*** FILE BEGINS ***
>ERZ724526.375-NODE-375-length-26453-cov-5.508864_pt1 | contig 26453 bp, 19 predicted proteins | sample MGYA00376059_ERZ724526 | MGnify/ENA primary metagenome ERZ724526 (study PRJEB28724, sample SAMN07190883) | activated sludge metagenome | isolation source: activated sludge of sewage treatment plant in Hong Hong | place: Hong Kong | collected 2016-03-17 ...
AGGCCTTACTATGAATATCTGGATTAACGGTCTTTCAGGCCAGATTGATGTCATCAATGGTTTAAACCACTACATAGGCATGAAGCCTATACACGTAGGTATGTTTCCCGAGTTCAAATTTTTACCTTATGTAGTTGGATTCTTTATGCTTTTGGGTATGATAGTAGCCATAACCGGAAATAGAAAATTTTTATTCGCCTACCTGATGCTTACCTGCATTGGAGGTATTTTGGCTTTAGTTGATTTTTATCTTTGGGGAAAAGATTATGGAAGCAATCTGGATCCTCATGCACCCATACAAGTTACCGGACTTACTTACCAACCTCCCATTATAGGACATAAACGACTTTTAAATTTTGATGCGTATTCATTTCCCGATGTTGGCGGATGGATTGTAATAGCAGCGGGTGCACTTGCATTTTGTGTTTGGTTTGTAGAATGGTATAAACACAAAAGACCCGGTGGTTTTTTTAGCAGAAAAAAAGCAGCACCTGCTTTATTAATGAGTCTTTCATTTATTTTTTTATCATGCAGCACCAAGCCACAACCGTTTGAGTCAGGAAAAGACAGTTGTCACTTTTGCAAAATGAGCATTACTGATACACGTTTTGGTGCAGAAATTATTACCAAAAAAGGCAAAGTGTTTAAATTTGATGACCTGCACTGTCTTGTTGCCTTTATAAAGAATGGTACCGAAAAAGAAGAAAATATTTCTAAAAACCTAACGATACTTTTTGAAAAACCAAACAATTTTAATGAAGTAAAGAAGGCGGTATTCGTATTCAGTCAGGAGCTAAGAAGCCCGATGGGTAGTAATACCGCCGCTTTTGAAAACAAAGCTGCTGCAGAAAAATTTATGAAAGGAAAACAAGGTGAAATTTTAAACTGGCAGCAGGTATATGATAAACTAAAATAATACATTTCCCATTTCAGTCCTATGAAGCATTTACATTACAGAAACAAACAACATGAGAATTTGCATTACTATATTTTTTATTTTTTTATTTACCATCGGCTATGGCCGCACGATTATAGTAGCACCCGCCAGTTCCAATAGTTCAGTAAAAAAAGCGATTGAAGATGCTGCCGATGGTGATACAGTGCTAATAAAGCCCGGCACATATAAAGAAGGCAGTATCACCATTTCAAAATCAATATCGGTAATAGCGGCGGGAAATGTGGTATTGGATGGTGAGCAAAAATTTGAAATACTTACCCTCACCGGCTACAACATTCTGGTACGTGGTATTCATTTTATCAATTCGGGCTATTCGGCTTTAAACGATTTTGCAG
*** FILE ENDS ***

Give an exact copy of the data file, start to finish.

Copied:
>ERZ724526.375-NODE-375-length-26453-cov-5.508864_pt1 | contig 26453 bp, 19 predicted proteins | sample MGYA00376059_ERZ724526 | MGnify/ENA primary metagenome ERZ724526 (study PRJEB28724, sample SAMN07190883) | activated sludge metagenome | isolation source: activated sludge of sewage treatment plant in Hong Hong | place: Hong Kong | collected 2016-03-17 ...
AGGCCTTACTATGAATATCTGGATTAACGGTCTTTCAGGCCAGATTGATGTCATCAATGGTTTAAACCACTACATAGGCATGAAGCCTATACACGTAGGTATGTTTCCCGAGTTCAAATTTTTACCTTATGTAGTTGGATTCTTTATGCTTTTGGGTATGATAGTAGCCATAACCGGAAATAGAAAATTTTTATTCGCCTACCTGATGCTTACCTGCATTGGAGGTATTTTGGCTTTAGTTGATTTTTATCTTTGGGGAAAAGATTATGGAAGCAATCTGGATCCTCATGCACCCATACAAGTTACCGGACTTACTTACCAACCTCCCATTATAGGACATAAACGACTTTTAAATTTTGATGCGTATTCATTTCCCGATGTTGGCGGATGGATTGTAATAGCAGCGGGTGCACTTGCATTTTGTGTTTGGTTTGTAGAATGGTATAAACACAAAAGACCCGGTGGTTTTTTTAGCAGAAAAAAAGCAGCACCTGCTTTATTAATGAGTCTTTCATTTATTTTTTTATCATGCAGCACCAAGCCACAACCGTTTGAGTCAGGAAAAGACAGTTGTCACTTTTGCAAAATGAGCATTACTGATACACGTTTTGGTGCAGAAATTATTACCAAAAAAGGCAAAGTGTTTAAATTTGATGACCTGCACTGTCTTGTTGCCTTTATAAAGAATGGTACCGAAAAAGAAGAAAATATTTCTAAAAACCTAACGATACTTTTTGAAAAACCAAACAATTTTAATGAAGTAAAGAAGGCGGTATTCGTATTCAGTCAGGAGCTAAGAAGCCCGATGGGTAGTAATACCGCCGCTTTTGAAAACAAAGCTGCTGCAGAAAAATTTATGAAAGGAAAACAAGGTGAAATTTTAAACTGGCAGCAGGTATATGATAAACTAAAATAATACATTTCCCATTTCAGTCCTATGAAGCATTTACATTACAGAAACAAACAACATGAGAATTTGCATTACTATATTTTTTATTTTTTTATTTACCATCGGCTATGGCCGCACGATTATAGTAGCACCCGCCAGTTCCAATAGTTCAGTAAAAAAAGCGATTGAAGATGCTGCCGATGGTGATACAGTGCTAATAAAGCCCGGCACATATAAAGAAGGCAGTATCACCATTTCAAAATCAATATCGGTAATAGCGGCGGGAAATGTGGTATTGGATGGTGAGCAAAAATTTGAAATACTTACCCTCACCGGCTACAACATTCTGGTACGTGGTATTCATTTTATCAATTCGGGCTATTCGGCTTTAAACGATTTTGCAG